When in the course of political life -- to paraphrase a great politician -- I run for office and assume among the county's parties the equal station to which my point of view entitles me, a decent respect to the opinions of my friends requires that I declare the causes which impelled me to the decision.

This essay, completed in mid-December 2004, reviews the events which brought me to run for Charlevoix County prosecutor against Republican John Jarema, describes the campaign, and summarizes the results and prospects of the Green Party in the Charlevoix area.

Four days before releasing this publicly I uploaded a draft privately and gave email notice of the release date to John Jarema and Mary Beth Kur, soliciting corrections or comments. None came.

Charlevoix is a small county. This summary uses mostly first names.


Summary Results     ||   Nomination   ||   Preparations   ||   On The Trail   ||   Corporations   ||   Campaign Budget   ||   Yard Signs, Postcards, and Ads   ||   County Budget   ||   Media Coverage   ||   Election Week   ||   Friends of Ellis Boal   ||   Jarema   ||   Overall Results   ||   Prospects

  John Jarema Ellis Boal Write-ins Total
Votes 9063 2054 54 11,171
Percent 81.13% 18.39% .48% 100%

The Petoskey News-Review reported the day after the election:

Boal, chair of the local Up North Green Party, said:

"I wish John Jarema and the county all the luck in the world. I thank all the voters whether they voted for me or him."

The Charlevoix Courier said:

Jarema said he wants to thank Boal for running a good, clean campaign.

Now that he will be taking over the position in January, Jarema said he plans on moving forward and sitting down with the current staff and seeing who wishes to stay and getting everything in order.

More complete results are shown below.

The campaign began inadvertently on July 20 when I chaired a nominating caucus of the Up North Green Party at the library in Boyne City. The meeting had been noticed officially, with postcards and emails to our list.

JoAnne Beemon Triumphal plans of the Up North leadership were to nominate JoAnne Beemon, our shoe-in incumbent Green county drain commissioner. JoAnne had served heroically for four years, playing an important role at her dollar-a-year salary in keeping Wal-Mart out of Charlevoix. At the national GP convention in June, she was nominated for president as Michigan's favorite daughter.

In 2000 she swept the precincts against write-in Republican Ken Doty. The Charlevoix Courier quoted her ecstatically the next day on page 1:

As a Green Party candidate I dared to challenge the political machine of Charlevoix County. Things are not business as usual. More important than corporate profit are fair wages and family well-being. More important than the gross national product is clean water and air. These are the things the Green Party stands for, a sort of new hope that I am proud to be a part of.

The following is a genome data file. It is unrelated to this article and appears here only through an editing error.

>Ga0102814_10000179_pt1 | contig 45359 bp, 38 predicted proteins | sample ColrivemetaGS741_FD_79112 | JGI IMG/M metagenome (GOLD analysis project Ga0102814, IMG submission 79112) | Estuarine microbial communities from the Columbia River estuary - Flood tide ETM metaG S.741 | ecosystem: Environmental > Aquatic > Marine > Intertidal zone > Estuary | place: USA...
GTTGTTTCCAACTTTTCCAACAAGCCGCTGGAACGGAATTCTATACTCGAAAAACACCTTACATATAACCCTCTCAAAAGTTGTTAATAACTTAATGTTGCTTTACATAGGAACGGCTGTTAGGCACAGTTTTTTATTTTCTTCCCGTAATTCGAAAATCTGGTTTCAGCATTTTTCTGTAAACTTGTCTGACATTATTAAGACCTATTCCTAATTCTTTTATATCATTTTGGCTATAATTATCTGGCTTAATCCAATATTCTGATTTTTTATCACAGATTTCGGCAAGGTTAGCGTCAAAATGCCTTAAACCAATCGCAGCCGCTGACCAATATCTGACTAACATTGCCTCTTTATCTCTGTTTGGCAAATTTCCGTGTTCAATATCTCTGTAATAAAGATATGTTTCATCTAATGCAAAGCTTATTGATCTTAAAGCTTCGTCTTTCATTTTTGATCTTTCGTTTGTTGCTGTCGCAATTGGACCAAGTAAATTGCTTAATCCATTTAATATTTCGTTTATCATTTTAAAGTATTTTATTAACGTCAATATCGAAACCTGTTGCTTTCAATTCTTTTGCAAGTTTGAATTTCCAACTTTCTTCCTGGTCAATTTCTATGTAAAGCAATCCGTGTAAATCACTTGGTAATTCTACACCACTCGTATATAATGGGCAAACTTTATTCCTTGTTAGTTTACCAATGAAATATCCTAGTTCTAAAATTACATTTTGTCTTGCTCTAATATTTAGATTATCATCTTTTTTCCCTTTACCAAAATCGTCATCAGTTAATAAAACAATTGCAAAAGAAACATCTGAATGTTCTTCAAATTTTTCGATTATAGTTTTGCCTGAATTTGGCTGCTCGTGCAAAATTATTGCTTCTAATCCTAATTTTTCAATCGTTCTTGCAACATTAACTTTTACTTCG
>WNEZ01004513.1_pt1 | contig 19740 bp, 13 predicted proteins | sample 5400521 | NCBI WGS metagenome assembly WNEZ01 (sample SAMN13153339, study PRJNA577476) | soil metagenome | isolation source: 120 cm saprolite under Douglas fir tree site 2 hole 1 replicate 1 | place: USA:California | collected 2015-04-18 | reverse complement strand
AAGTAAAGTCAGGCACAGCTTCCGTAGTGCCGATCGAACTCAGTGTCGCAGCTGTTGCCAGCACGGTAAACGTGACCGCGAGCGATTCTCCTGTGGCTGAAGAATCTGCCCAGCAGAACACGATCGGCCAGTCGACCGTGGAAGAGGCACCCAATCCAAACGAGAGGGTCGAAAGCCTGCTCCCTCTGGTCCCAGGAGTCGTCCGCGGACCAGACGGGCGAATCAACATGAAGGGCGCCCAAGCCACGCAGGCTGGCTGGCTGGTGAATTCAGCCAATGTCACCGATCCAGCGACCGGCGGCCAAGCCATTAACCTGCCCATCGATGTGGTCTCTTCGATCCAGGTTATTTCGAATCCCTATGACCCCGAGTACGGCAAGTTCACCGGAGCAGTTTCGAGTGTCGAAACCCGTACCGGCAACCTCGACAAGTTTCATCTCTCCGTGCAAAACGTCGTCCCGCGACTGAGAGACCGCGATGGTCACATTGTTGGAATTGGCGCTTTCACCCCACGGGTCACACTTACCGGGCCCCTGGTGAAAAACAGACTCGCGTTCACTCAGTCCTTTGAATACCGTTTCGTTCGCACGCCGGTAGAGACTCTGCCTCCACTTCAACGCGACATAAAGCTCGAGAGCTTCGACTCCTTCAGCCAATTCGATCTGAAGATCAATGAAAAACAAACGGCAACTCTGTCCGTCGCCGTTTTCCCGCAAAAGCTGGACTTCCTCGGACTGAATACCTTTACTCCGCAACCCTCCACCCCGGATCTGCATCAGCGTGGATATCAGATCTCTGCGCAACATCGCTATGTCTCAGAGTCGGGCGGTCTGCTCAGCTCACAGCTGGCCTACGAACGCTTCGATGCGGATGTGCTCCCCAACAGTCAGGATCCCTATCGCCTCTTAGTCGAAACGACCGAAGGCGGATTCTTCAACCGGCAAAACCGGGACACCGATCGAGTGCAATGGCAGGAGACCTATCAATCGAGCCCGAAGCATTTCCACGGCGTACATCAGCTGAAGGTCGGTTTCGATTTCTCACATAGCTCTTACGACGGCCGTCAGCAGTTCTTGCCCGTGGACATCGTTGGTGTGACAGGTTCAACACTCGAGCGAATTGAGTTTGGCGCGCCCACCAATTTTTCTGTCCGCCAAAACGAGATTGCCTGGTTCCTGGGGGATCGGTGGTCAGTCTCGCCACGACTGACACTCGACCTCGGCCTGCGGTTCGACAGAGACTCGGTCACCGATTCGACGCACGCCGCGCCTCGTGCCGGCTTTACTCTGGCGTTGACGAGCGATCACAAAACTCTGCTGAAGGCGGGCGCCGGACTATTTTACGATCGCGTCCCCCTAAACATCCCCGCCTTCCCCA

I myself had no political ambitions. I had been active in defeating Wal-Mart's plans to locate in Charlevoix and in the so-far unsuccessful Teamster nurses' strike at Northern Michigan Hospital, but was otherwise little known in the area. Besides I preferred the life of a faceless apparatchik, letting others be the ones out front.

At the meeting we duly nominated JoAnne. Then somebody raised a hand:

"Ellis, aren't you going to run for something?"


"You should."

"No one would vote for me. I'm new to the county. I'm not religious. I'm a Red. I'm doing huge amounts of work as it is. And I'm in divorce."

"Why don't you run for prosecutor?"

"Who wants to be a bureaucrat?"

"But you're a lawyer."

"People shouldn't have to go to jail."

Everyone was polled. Except for me, 100% wanted me to run. The deadline for accepting was the next day at the county clerk's office. We left it that I was considered nominated for any county or township office I wanted; I could go to the clerk and fill in my name anywhere.

The next morning I called my Hayes Township supervisor Tim Boyko to ask what he thought. He was interested but non-committal. I decided against it. Later in the day I met JoAnne and Joe King, our Green candidate for township trustee, to help fill out their acceptances. JoAnne was angry when I told her my decision.

"You have to do it. I need your support."

"Would this involve a lot of work?"

"No. You don't have to have signs, you don't have to campaign, you don't have to do anything."

I noticed there was a three-day time period within which I could back out. Weekends did not count. I could have till Monday.

I started to waver. I actually didn't have any big work deadlines looking at me at the moment. Just the monthly Labor Notes and Internal UAW Appeals uploads, plus in September a new lawsuit to start in Detroit, an oral argument in Cincinnati, a memorial service for Victor Reuther, a glee club concert in Charlevoix, and a Little Traverse Conservancy organizing meeting, and in October a 9/11 forum in Petoskey, a panel presentation on Palestinian refugees in Alabama, and another glee club concert in Petoskey. And I knew during October at the NCMC computer lab Fred Harrington would let me work around the campaign.

I wanted a meeting of committed supporters, I said, to see what kind of a base there was. I signed the acceptance form for prosecutor.

The next day Keith Matheny of the Traverse City Record-Eagle called about something else. After chatting awhile I told him I filed for prosecutor, but I can change my mind till Monday so don't print this for now.